Shortly after Justin Sullivan was sentenced to life in prison for planning to commit mass murder in support of the Islamic State, U.S. Attorney Jill Rose of Charlotte confirmed that investigations of other suspected ISIS sympathizers continue in North Carolina.
A domestic-terrorism expert told the Observer this week that the North Carolina probes are among some 1,000 active FBI investigations into ISIS-related threats encompassing all 50 states.
One case involves a 29-year-old Waxhaw man accused of lying to the FBI when he denied he told someone he planned to fly to Syria to fight with ISIS while helping others get there to do the same, according to a bill of indictment unsealed Thursday in U.S. District Court in Charlotte.
Alexander Samuel Smith is accused of meeting with someone in Matthews in 2014 whom he thought was an ISIS representative but who was really an FBI confidential source, the indictment said. He offered lower-fare “buddy passes” he said he could get from his girlfriend, who worked at a U.S. airline at the time, court documents show. Smith is charged with two counts of making a false statement to an agency of the United States, according to the indictment.
Keri Farley, the FBI’s assistant special agent in charge of North Carolina, said Sullivan’s arrest saved lives. But she added that “homegrown violent extremists” are becoming harder to stop.
“Identifying a terrorist before an attack happens is one of the most difficult challenges we face,” Farley said during a press conference with Rose after Sullivan’s sentencing. “It’s harder than finding a needle in a haystack; it’s like finding a needle in a stack of needles. But that’s exactly what happened in this case.”
Sullivan still faces a capital murder trial in Burke County in connection with the December 2014 shooting death of John Bailey Clark, an elderly recluse who lived near Sullivan’s parents in Morganton. Newly unsealed photographs from the crime scene show a path of blood leading from the bedroom of Clark’s dilapidated home on Rose Carswell Road and the shallow grave next to the house where his body was found.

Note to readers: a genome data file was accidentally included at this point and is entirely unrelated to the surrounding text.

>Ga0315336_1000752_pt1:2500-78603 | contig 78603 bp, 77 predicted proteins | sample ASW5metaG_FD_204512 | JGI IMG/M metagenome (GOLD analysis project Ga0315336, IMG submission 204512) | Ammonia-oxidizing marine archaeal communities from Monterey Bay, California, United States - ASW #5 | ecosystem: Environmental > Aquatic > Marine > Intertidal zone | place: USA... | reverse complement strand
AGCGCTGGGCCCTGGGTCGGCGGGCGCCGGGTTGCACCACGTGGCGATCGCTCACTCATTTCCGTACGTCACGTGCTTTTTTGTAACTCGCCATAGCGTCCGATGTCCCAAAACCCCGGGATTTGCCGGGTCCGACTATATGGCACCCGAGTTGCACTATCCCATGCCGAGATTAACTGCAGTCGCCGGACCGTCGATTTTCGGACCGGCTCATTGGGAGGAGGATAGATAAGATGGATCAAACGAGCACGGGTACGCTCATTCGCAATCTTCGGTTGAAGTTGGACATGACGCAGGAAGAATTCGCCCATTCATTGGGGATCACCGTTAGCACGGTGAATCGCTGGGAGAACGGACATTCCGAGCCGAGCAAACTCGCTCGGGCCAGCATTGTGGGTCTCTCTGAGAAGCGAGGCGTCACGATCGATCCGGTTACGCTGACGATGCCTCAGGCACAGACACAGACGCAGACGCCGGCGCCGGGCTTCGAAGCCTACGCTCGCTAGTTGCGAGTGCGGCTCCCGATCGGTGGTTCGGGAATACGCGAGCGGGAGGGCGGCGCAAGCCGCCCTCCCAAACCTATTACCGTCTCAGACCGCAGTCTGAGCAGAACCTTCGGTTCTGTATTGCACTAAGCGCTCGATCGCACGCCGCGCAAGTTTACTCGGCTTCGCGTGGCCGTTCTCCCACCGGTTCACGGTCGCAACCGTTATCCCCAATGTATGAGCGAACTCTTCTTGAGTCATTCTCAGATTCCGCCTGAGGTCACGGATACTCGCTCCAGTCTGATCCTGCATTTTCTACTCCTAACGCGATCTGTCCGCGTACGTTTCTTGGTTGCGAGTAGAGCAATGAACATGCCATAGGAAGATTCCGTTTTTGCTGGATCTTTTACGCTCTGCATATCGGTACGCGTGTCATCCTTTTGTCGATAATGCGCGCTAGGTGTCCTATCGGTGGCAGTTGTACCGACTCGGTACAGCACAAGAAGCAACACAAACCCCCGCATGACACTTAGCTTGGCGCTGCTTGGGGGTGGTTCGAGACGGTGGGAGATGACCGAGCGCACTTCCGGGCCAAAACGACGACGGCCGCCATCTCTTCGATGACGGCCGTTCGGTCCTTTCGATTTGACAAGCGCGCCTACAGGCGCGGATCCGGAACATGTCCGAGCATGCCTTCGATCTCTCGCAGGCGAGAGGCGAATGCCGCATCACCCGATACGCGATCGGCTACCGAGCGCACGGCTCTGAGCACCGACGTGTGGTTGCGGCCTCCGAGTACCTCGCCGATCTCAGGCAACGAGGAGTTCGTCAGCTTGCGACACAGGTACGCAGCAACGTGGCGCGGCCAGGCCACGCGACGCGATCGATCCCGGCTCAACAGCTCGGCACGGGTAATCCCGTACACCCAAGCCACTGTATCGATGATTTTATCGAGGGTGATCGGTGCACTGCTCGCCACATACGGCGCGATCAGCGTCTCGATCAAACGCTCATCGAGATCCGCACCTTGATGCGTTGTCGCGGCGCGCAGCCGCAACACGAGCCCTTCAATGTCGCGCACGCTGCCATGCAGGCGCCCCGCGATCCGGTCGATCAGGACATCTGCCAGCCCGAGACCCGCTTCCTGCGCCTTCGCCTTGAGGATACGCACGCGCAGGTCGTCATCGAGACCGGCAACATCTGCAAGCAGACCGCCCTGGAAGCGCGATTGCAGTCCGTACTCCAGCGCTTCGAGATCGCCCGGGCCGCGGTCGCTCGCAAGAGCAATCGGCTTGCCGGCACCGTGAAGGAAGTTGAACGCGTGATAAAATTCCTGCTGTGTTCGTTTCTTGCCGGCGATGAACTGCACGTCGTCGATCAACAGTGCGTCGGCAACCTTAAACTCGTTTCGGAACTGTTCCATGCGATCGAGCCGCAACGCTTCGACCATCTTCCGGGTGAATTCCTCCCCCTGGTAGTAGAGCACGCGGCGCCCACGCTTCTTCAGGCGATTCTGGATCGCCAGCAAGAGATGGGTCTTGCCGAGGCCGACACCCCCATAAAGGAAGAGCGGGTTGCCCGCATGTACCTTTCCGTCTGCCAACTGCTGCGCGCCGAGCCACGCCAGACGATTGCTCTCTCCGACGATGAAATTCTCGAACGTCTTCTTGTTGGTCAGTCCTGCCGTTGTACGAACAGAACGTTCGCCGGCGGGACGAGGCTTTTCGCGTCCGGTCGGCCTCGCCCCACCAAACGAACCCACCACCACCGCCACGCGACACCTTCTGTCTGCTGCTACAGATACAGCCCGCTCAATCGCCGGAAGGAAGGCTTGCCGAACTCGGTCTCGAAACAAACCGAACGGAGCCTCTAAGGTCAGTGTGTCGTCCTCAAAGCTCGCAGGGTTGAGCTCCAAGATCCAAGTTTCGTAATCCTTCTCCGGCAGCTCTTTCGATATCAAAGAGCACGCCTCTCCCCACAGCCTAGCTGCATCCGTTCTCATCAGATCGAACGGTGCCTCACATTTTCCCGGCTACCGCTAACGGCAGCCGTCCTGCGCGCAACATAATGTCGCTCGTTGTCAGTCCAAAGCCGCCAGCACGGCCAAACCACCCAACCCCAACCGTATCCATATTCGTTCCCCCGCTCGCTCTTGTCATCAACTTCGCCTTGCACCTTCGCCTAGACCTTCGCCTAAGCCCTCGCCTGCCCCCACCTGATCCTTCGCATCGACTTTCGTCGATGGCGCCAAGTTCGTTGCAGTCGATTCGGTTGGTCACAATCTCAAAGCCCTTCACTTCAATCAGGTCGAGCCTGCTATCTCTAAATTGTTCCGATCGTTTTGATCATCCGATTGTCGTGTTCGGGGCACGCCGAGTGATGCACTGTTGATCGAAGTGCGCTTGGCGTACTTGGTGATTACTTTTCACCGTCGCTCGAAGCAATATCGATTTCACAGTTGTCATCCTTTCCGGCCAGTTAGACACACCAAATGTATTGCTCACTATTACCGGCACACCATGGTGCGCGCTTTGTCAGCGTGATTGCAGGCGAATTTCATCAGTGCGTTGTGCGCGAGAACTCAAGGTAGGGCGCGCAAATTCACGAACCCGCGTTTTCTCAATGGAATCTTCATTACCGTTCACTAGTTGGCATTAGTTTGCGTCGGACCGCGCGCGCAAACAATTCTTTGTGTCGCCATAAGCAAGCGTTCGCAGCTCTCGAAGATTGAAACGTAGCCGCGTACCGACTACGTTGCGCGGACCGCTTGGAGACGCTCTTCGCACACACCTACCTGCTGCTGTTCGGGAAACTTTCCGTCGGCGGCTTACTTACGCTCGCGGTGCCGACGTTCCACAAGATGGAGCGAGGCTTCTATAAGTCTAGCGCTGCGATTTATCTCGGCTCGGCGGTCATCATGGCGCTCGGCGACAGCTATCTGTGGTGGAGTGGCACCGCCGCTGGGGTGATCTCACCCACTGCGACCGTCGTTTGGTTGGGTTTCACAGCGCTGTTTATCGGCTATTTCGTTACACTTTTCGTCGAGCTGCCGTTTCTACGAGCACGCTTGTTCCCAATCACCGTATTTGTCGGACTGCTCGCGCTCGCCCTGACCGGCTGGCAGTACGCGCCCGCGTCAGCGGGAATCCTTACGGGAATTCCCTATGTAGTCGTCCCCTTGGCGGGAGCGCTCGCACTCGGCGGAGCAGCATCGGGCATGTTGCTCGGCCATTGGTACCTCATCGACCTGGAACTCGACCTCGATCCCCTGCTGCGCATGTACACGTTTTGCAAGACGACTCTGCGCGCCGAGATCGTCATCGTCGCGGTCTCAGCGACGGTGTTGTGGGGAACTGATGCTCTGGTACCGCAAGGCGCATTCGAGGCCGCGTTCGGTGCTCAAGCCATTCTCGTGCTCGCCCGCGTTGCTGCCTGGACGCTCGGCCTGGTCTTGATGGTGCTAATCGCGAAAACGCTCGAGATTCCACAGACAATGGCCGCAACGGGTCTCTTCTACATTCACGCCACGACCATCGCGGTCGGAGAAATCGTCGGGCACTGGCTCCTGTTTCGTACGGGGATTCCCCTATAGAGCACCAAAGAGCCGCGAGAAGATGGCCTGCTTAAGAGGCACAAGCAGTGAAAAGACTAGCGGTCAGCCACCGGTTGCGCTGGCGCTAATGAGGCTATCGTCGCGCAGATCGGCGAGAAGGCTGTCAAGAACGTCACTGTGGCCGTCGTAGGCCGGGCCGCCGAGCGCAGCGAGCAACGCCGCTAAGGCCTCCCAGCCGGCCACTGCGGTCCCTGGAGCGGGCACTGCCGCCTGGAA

According to federal documents, investigators say that after his arrest, Sullivan told a fellow jail inmate that he had killed his 74-year-old neighbor “for practice.”
Prosecutors say Sullivan hoped to kill at a far greater scale. With the help of his home computer and a Casio smartphone, Sullivan plotted directly with Junaid Hussain, a prominent ISIS leader, recruiter and social media expert who was killed during an August 2016 airstrike in Syria. Their goal: to kill up to hundreds of people at a concert or club in North Carolina or Virginia while filming the carnage as an ISIS propaganda tool.
Before sentencing Sullivan, U.S. District Judge Martin Reidinger said the planned massacre was similar to the 2016 attack in Orlando, Fla., where a lone gunman killed 49 people.
Sullivan is among the 126 people arrested in the United States over the last three years for ISIS-related acts or conspiracies, according to the Program on Extremism at George Washington University. As with Sullivan, 90 percent of those charged have been male. The average age is 27. Some 45 percent were arrested as they attempted to join ISIS fighters overseas. About 30 percent have been accused of plotting to carry out attacks on U.S. soil.
Seamus Hughes, deputy director of the extremism program, says nearly nine out of 10 of those arrested are either Americans or permanent legal residents. None of these defendants likely would have been affected by the Trump administration’s controversial travel ban, which has been resurrected by the Supreme Court and temporarily bars most residents of Iran, Libya, Somalia, Sudan, Syria and Yemen from entering the country.